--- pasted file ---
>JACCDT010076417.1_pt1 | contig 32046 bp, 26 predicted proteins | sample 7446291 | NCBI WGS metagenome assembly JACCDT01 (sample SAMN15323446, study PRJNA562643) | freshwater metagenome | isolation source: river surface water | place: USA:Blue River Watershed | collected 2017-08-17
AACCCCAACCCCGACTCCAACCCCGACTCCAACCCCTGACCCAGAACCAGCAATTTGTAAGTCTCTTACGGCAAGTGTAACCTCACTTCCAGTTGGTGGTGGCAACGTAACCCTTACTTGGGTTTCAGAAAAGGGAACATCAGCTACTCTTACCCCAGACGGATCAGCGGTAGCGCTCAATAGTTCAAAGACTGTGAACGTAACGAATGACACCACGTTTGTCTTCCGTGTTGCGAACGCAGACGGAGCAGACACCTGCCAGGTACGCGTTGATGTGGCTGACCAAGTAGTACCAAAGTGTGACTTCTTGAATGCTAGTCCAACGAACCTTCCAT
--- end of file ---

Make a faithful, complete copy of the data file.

>JACCDT010076417.1_pt1 | contig 32046 bp, 26 predicted proteins | sample 7446291 | NCBI WGS metagenome assembly JACCDT01 (sample SAMN15323446, study PRJNA562643) | freshwater metagenome | isolation source: river surface water | place: USA:Blue River Watershed | collected 2017-08-17
AACCCCAACCCCGACTCCAACCCCGACTCCAACCCCTGACCCAGAACCAGCAATTTGTAAGTCTCTTACGGCAAGTGTAACCTCACTTCCAGTTGGTGGTGGCAACGTAACCCTTACTTGGGTTTCAGAAAAGGGAACATCAGCTACTCTTACCCCAGACGGATCAGCGGTAGCGCTCAATAGTTCAAAGACTGTGAACGTAACGAATGACACCACGTTTGTCTTCCGTGTTGCGAACGCAGACGGAGCAGACACCTGCCAGGTACGCGTTGATGTGGCTGACCAAGTAGTACCAAAGTGTGACTTCTTGAATGCTAGTCCAACGAACCTTCCAT